I would include restaurants and bars. Way overpriced. No reason to go unless you are out of town.

    I would include restaurants and bars. Way overpriced. No reason to go unless you are out of town.

    There’s somebody who’s never been to a good restaurant.

    • Replies: @bomag
    "good restaurant"

    It is a completely overbuilt business around here; the marginal operators aren't much more than microwave shacks; and to make their low margins work, they get on the cheap imported labor bandwagon; thus helping out the pawn shops; etc., and the ghettoization continues apace.
    , @MarkinLA
    Or somebody like me who simply doesn't care what he eats. You either learn how to cook or learn how to eat what you cook. I have chosen the path of least resistance.
  25. ” Rounders” WTF Sailer ? That movie sucked . Every time you you give a positive review to a movie I become more alarmed and concerned . In the future pls contact me to vet your movie reviews . While your taste in movies like your alarming sexual fantasies can’t be altered or improved at least perhaps we can prevent you from embarrassing your self and your fans .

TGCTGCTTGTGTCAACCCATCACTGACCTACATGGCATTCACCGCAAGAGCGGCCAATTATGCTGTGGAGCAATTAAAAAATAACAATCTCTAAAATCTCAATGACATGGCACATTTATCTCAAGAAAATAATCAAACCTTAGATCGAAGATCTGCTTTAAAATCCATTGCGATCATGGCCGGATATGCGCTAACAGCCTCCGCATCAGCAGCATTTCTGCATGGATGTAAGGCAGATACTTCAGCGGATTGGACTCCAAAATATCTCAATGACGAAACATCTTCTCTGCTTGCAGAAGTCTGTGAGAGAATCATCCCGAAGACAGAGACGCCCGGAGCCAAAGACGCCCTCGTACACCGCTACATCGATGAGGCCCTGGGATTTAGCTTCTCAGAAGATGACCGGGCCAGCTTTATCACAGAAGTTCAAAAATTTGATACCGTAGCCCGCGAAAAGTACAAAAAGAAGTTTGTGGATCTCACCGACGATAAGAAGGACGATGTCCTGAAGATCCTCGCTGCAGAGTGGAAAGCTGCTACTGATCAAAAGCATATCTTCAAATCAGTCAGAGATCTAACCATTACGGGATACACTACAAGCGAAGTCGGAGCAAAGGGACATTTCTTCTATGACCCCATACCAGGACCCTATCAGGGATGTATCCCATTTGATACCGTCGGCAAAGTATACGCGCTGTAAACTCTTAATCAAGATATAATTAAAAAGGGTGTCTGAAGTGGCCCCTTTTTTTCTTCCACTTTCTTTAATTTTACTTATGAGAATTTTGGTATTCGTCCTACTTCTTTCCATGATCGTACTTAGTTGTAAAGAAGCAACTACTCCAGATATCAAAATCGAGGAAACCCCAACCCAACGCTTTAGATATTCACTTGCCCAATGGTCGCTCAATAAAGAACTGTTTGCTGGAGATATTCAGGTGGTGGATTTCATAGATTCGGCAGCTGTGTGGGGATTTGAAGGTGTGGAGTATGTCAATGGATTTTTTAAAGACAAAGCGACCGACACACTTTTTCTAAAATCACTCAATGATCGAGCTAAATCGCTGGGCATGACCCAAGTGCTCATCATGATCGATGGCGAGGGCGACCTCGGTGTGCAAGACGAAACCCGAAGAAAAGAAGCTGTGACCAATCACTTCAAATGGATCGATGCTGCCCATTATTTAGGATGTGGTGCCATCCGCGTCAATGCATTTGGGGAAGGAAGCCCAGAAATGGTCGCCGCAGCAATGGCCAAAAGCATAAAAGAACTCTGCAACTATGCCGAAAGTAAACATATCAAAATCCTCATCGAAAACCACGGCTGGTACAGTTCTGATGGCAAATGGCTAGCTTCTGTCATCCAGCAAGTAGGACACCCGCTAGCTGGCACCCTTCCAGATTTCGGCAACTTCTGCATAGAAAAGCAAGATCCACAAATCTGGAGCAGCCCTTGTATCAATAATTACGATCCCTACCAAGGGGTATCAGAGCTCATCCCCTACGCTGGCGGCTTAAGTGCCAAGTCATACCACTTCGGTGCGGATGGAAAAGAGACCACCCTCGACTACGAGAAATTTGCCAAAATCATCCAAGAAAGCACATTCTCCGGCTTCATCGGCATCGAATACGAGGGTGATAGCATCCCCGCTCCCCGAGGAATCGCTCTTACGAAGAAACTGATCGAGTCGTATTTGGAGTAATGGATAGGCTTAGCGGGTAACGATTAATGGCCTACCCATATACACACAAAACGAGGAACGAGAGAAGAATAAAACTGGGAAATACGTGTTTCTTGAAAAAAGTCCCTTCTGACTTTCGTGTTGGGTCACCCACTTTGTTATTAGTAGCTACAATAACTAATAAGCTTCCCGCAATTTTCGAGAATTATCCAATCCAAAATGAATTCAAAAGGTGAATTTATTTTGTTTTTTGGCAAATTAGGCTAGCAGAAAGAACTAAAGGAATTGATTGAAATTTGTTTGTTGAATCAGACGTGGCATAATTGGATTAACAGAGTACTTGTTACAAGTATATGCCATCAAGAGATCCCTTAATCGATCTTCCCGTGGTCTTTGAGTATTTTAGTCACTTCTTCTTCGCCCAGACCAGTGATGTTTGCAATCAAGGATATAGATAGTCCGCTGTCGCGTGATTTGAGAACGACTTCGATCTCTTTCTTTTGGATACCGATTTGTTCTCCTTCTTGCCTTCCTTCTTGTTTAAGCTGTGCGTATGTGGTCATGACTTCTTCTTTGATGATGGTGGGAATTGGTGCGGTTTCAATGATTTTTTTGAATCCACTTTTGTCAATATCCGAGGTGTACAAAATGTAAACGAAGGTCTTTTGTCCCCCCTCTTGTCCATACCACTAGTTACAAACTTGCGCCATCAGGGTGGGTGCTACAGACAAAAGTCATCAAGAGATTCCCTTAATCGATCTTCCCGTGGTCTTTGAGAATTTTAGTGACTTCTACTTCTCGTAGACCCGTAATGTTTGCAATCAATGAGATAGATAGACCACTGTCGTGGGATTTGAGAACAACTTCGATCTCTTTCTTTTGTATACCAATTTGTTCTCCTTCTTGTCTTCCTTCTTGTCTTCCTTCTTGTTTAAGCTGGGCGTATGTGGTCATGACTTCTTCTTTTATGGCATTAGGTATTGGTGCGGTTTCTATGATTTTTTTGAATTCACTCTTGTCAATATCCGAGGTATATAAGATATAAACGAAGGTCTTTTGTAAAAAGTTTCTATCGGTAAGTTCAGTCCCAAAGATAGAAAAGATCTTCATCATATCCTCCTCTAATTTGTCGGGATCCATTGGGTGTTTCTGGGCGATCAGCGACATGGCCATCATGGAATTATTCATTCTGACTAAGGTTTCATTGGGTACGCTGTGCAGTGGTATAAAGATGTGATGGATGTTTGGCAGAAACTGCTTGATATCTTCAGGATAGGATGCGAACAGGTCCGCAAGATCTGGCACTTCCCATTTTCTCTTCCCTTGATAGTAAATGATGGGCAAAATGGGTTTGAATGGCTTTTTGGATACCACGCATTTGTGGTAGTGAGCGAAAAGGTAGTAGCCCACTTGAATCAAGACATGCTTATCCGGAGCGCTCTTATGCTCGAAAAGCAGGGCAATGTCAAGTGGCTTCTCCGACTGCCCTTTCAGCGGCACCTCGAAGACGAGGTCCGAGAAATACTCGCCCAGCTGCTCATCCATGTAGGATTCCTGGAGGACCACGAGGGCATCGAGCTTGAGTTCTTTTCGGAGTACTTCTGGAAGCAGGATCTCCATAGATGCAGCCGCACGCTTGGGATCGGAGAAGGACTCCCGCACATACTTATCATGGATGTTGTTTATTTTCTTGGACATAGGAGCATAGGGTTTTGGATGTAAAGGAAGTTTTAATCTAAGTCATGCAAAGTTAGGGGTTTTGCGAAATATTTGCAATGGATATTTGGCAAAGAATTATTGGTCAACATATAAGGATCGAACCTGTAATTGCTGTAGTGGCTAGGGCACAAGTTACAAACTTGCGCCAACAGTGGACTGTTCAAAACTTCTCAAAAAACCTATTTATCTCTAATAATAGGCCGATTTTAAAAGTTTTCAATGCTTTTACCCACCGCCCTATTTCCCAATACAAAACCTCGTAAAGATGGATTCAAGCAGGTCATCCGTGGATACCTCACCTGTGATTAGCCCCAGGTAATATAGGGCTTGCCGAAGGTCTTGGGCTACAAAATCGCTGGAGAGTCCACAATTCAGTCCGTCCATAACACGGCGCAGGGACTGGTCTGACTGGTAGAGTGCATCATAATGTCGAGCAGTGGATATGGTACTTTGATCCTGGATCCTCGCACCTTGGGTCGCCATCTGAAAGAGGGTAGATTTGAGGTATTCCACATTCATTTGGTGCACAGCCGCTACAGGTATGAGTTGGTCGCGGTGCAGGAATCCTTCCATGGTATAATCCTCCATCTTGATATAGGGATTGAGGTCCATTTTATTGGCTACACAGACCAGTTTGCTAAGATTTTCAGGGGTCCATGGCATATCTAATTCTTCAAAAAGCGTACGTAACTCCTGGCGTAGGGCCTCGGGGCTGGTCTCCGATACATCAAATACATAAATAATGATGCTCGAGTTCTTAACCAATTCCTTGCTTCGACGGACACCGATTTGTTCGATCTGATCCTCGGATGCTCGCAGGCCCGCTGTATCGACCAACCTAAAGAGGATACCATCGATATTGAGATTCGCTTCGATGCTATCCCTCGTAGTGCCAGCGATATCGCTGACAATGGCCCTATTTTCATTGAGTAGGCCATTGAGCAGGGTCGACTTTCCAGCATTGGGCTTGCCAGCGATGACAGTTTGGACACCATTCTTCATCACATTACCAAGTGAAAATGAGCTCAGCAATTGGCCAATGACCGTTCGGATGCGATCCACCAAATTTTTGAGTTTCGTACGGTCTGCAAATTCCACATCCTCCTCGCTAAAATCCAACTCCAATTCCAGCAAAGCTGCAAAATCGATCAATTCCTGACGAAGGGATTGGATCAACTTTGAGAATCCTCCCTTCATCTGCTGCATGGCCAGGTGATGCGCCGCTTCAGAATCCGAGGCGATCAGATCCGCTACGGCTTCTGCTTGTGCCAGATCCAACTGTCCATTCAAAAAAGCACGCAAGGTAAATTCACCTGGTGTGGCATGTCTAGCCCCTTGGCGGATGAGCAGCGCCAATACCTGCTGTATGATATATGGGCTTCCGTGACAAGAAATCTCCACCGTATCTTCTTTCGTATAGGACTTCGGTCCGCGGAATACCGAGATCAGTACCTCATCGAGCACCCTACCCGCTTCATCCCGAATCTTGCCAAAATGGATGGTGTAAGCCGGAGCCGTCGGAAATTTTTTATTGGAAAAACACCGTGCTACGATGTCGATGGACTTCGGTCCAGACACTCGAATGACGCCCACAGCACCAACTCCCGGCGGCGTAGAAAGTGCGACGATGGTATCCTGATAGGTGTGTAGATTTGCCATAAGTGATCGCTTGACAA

I remain your humble servant the Donut .

    • Replies: @Anonymous
    Rounders wasn't a great movie, and I imagine Steve would agree that it wasn't great. But it was interesting and entertaining enough, especially as it introduced many people to the world of Texas Hold 'em. It came out shortly before the poker craze took off. For me and for many American men in the Aughts, it was our first introduction to Hold 'em or a movie we checked out after getting into poker, as there weren't really any other popular depictions of poker.
    , @Kevin O'Keeffe
    Not every film needs to be a potential Best Picture nominee. "Rounders" is a perfectly good movie. I mean, maybe you didn't enjoy it, but it didn't "suck." If you're one of those people who only watches 5-6 movies per year, then by all means, skip "Rounders." If you watch 7-8 movies per month, then its a good one to include in your viewing schedule.
  26. @Anonymous